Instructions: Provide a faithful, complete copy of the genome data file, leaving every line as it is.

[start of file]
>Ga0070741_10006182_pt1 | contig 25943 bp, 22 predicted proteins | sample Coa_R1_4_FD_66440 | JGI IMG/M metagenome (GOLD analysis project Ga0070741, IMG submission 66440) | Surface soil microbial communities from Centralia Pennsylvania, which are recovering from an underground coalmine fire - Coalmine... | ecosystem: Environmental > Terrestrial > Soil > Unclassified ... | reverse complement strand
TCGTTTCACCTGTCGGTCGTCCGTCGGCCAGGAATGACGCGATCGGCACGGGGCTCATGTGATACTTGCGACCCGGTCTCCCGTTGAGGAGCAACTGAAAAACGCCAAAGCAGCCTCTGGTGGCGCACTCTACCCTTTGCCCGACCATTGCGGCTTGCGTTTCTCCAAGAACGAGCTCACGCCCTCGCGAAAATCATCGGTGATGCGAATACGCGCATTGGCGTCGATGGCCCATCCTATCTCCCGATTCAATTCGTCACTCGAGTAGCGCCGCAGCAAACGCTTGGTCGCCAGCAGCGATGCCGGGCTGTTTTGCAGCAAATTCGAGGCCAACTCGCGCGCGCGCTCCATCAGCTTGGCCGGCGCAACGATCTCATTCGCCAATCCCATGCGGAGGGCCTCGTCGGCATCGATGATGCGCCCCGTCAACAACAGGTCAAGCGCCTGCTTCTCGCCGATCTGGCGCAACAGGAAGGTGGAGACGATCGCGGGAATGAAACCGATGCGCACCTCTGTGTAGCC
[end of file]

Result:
>Ga0070741_10006182_pt1 | contig 25943 bp, 22 predicted proteins | sample Coa_R1_4_FD_66440 | JGI IMG/M metagenome (GOLD analysis project Ga0070741, IMG submission 66440) | Surface soil microbial communities from Centralia Pennsylvania, which are recovering from an underground coalmine fire - Coalmine... | ecosystem: Environmental > Terrestrial > Soil > Unclassified ... | reverse complement strand
TCGTTTCACCTGTCGGTCGTCCGTCGGCCAGGAATGACGCGATCGGCACGGGGCTCATGTGATACTTGCGACCCGGTCTCCCGTTGAGGAGCAACTGAAAAACGCCAAAGCAGCCTCTGGTGGCGCACTCTACCCTTTGCCCGACCATTGCGGCTTGCGTTTCTCCAAGAACGAGCTCACGCCCTCGCGAAAATCATCGGTGATGCGAATACGCGCATTGGCGTCGATGGCCCATCCTATCTCCCGATTCAATTCGTCACTCGAGTAGCGCCGCAGCAAACGCTTGGTCGCCAGCAGCGATGCCGGGCTGTTTTGCAGCAAATTCGAGGCCAACTCGCGCGCGCGCTCCATCAGCTTGGCCGGCGCAACGATCTCATTCGCCAATCCCATGCGGAGGGCCTCGTCGGCATCGATGATGCGCCCCGTCAACAACAGGTCAAGCGCCTGCTTCTCGCCGATCTGGCGCAACAGGAAGGTGGAGACGATCGCGGGAATGAAACCGATGCGCACCTCTGTGTAGCC